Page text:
Oil Pump Gear Mounting Caution on Various Kubota Diesel Engines
The AERA Technical Committee offers the following information on oil pump gear mounting caution for various Kubota diesel engines. This information applies to the Z482, D662, D722 & D782 engine models. It’s been reported earlier service manuals may not include a listed torque value for the oil pump gear mounting nut. Later, published service information may be applied to these engines, noting there are possibly different values according to engine serial numbers listed below. Observe the photo and chart below to mount the oil pump and gear for these engines.
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Engine failure analysis can sometimes seem like you’re looking at a “Where’s Waldo” puzzle, but you may find that it all comes down to one detail that starts to tell the story of what caused the failure. Or, that one detail sets the timeline of the events that happened. Then it’s up to you to find Waldo.
You’ve probably seen a damaged piston like the one shown in the photo below and may have heard a similar story that an engine was freshly rebuilt, ran a short period of time, and then, “bam!”. Something happened, and the engine failed.
In this case, it happened to a Caterpillar model 3306 engine. The 3306 engines have been around for decades and have proven to be a tough workhorse of an engine that aren’t prone to having problems. As the story goes, the engine shown in these photos had a valve fail right after being rebuilt and placed into service.
The photos below were taken during the tear-down of the engine. Notice anything odd in one of the photos?
If you only had the broken valve to work with, you may be able to determine some wear patterns, signs of scoring or seizure, and some of the fracture characteristics from the broken stem. Lab analysis could provide material properties, hardness, and higher level of detail of the initiation point and type of fracture, but your analysis would be very limited.
Having all the parts and information involved in a failure can be the key to finding the root cause.
Steve Scott – IPD | Director of Product Development & Technical Support
Did you find what was odd in one of the photos above? The broken rocker arm shaft and bracket are not commonly damaged during a valve failure. Typically the push rods would be bent, but the bracket and shaft would be unharmed.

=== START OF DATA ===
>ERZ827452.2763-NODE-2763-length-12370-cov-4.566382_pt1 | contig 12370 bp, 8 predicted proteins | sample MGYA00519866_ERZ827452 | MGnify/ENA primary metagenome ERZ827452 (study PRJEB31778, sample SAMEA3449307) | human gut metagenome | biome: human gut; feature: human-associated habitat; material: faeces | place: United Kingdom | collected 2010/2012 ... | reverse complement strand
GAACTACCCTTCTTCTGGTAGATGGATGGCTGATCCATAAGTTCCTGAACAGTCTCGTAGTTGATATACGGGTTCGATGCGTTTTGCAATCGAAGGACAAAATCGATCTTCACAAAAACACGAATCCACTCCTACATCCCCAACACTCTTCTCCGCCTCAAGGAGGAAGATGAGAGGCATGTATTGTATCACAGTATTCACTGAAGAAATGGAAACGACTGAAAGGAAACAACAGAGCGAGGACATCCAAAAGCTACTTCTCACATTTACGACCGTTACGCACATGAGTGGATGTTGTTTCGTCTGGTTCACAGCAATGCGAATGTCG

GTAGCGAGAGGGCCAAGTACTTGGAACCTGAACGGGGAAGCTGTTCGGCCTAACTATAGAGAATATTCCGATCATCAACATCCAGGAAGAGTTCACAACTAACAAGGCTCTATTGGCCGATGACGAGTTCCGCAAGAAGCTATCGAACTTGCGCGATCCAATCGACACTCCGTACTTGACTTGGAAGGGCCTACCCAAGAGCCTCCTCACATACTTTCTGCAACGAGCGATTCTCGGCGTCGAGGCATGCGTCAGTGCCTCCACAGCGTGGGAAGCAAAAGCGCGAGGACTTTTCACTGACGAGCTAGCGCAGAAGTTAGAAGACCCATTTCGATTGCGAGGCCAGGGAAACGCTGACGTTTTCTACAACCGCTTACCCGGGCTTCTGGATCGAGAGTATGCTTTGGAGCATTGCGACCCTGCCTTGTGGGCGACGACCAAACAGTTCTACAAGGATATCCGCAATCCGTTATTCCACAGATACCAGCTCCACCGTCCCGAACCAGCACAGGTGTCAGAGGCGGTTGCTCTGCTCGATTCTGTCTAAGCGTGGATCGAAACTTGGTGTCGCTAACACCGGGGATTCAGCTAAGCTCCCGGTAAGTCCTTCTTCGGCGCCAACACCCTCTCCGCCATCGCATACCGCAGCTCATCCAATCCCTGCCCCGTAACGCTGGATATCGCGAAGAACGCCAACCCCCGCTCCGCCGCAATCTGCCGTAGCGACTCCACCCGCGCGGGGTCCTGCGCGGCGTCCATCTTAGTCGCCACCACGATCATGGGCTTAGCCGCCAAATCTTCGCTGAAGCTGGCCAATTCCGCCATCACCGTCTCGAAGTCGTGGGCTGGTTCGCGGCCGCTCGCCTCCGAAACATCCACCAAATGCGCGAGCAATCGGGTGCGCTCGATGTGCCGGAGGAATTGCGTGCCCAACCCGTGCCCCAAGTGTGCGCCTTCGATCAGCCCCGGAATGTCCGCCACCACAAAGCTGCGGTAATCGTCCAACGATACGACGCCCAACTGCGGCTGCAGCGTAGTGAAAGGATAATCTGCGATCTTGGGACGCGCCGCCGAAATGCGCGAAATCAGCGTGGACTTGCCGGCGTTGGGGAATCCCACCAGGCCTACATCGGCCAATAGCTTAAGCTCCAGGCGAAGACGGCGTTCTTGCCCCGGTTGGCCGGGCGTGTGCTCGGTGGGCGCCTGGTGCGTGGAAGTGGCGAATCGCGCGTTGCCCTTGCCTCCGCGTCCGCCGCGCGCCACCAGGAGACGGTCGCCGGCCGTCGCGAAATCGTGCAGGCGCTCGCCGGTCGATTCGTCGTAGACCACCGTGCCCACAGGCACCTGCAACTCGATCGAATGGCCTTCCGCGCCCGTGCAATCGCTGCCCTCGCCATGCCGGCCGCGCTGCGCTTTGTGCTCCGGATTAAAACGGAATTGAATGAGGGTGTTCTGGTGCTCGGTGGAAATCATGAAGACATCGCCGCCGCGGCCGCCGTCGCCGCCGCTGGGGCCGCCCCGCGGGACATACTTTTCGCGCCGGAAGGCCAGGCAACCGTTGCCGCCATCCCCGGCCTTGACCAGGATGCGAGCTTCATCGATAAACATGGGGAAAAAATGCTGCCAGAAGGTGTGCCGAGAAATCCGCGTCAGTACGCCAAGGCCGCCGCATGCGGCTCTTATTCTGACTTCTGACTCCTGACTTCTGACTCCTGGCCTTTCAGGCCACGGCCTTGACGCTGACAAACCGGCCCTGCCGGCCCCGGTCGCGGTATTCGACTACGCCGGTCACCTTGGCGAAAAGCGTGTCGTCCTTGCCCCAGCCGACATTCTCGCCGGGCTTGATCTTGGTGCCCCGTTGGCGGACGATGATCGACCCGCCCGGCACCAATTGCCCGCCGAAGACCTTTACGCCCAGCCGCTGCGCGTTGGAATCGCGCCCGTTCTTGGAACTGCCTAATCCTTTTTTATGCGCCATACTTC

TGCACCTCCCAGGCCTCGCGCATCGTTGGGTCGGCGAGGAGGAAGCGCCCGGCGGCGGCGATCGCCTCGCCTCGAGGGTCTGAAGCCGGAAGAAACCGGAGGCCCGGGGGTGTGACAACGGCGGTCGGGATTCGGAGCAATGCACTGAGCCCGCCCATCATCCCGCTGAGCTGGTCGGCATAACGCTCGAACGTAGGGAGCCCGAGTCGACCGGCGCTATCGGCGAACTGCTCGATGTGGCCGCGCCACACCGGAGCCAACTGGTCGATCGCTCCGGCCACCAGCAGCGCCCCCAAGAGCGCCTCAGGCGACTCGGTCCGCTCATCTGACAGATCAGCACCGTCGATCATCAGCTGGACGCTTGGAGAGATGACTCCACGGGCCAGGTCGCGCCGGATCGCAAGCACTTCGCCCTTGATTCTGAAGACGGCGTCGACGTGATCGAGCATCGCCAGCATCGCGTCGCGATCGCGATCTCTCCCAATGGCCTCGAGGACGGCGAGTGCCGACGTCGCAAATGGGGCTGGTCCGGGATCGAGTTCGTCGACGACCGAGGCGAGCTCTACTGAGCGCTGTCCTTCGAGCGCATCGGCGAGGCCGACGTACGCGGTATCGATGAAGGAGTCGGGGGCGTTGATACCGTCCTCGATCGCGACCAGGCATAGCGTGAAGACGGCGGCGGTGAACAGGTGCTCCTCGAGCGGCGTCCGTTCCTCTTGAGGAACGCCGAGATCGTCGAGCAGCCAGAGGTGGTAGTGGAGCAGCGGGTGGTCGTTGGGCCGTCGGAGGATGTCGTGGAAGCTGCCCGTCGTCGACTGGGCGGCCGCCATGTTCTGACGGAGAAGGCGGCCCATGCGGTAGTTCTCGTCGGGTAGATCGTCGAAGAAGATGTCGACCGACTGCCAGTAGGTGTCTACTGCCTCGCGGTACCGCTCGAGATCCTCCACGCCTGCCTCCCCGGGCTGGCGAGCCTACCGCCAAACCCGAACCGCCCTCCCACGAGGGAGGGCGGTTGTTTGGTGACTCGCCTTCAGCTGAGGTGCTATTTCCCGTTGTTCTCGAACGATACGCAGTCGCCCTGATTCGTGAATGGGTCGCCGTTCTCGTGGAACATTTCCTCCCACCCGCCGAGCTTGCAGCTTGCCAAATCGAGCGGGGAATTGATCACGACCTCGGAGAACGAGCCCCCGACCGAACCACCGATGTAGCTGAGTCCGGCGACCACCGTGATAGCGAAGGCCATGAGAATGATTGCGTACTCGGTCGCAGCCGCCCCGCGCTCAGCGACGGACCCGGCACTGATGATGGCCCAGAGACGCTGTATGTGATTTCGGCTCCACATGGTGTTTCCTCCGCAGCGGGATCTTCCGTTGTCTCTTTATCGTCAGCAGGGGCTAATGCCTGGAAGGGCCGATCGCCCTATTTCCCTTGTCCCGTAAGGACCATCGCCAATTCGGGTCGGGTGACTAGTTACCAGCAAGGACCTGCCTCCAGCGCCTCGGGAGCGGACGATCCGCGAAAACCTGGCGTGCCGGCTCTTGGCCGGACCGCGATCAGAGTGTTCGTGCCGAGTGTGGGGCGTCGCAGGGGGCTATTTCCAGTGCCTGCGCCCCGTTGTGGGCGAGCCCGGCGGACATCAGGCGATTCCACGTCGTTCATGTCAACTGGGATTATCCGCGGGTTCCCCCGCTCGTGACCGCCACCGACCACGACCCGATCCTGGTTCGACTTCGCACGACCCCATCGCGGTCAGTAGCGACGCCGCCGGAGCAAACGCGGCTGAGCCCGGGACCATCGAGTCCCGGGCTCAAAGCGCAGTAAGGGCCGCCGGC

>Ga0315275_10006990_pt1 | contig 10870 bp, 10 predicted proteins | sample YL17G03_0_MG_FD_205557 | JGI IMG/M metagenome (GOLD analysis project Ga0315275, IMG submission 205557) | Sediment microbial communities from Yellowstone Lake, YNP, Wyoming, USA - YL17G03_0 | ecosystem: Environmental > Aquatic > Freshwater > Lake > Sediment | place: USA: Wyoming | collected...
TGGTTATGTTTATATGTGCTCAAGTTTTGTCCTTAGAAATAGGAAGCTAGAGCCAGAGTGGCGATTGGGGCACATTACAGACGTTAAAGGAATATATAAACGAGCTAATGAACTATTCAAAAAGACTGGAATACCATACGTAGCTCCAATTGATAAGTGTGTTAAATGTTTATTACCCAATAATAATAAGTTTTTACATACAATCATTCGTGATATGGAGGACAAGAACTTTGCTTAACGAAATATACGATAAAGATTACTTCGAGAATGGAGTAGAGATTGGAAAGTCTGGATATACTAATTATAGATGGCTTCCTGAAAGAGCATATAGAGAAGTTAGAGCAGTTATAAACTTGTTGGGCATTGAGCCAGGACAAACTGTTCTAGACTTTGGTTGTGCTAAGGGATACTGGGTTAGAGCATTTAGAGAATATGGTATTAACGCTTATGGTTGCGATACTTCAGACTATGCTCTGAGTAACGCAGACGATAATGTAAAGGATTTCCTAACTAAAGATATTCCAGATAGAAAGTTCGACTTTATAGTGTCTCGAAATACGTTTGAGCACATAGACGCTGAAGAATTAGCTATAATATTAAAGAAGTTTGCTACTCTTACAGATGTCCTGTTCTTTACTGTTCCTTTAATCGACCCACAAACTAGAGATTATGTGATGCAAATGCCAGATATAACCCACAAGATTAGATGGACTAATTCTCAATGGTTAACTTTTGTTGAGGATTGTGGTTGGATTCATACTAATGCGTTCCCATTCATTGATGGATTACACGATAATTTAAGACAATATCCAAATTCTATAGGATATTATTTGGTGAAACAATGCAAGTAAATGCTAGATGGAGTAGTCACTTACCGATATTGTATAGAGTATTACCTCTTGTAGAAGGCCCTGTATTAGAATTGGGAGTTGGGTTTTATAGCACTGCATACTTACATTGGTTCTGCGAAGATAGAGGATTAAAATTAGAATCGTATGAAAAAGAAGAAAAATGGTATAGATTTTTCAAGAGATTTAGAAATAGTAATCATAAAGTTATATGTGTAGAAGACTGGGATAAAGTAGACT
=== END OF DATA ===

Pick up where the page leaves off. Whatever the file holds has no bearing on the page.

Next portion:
The force from a failed valve, especially without any major impact to the valve cannot reasonably break the rocker shaft or bracket.
The rocker shaft bracket in this application has an alignment dowel that centers the bracket to the cylinder head. Closer inspection of the bracket found the alignment dowel in this bracket has been severley damaged. The dowel material has been crushed between the bracket and head in a way that the bracket cannot seat flat to the cylinder head. With the bracket seating unevenly on the cylinder head, the force from torque of the bolt placed an undue stress on the rocker arm shaft, causing it to bend, and eventually break.
The rocker arm closest to the fracture of the shaft had evidence of uneven wear and scoring. This rocker arm is positioned directly over the fracture in the rocker arm shaft. With the rocker arm being unable to move freely, the valve was held in the open position and was impacted by the piston, breaking the valve and damaging the piston and cylinder head. No doubt those involved in building this engine have tried to recount how this could have happened, why the problem wasn’t detected during assembly or while adjusting the valves. A bizarre chain of events, and the damage follows a clear time line of the failure.
This investigation found a very uncommon root cause but being so unusual demonstrates how critical looking past the obvious or perceived failure and at all the evidence can be. Manufacturers can have defective parts and even seasoned professionals can make mistakes, but metal doesn’t lie. Sometimes the evidence is destroyed before an engine can be shut down but spending the time and effort to thoroughly investigate a failure is in the best interest of all involved. When you can figure out the true cause(s) – you’ve found “Waldo”, and it can give you a feeling of accomplishment, but unlike the puzzle, when the answers are no longer there it can also be very frustrating.
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Due to constant price changes and supply shortages, all genuine Detroit Diesel – MTU – Tognum parts requests must be made via email or fax. Please include your part #’s, descriptions, quantities and engine serial #. We will reply with a quotation shortly.
Cummins Connecting Rod Caution on 1985-2017 Cummins 5.9L B-Series Engines
The AERA Technical Committee offers the following information regarding a connecting rod caution on Cummins 5.9L B-series engines. The caution expressed concerns oversized connecting rod housing bores that may exist for these rods.
Given the more than thirty years these engines have been used in the automotive industry, multiple salvage operations for connecting rods may have been used. Those options include oversizing big-end housing bores to be used with available oversize OD rod bearings. Most commonly those sizes were .002″ (.051 MM) and .003″ (.076 MM) until recently when a .010″ (.254 MM) became available. While these bearings were originally designed for the “Cracked Rods”, they may have been used in conventional rods too.
An extreme caution is advised to shop personnel to observe any bearing markings during engine teardown and to it is suggested to physically measure the big end housing bores before any service parts are ordered. It is also important to measure all rods within an engine, as a single oversized rod may have been used.
As a reference, the standard big end housing bore size is:
• Big End Housing Bore = 28736-2.8744″ (72.990-73.010 MM)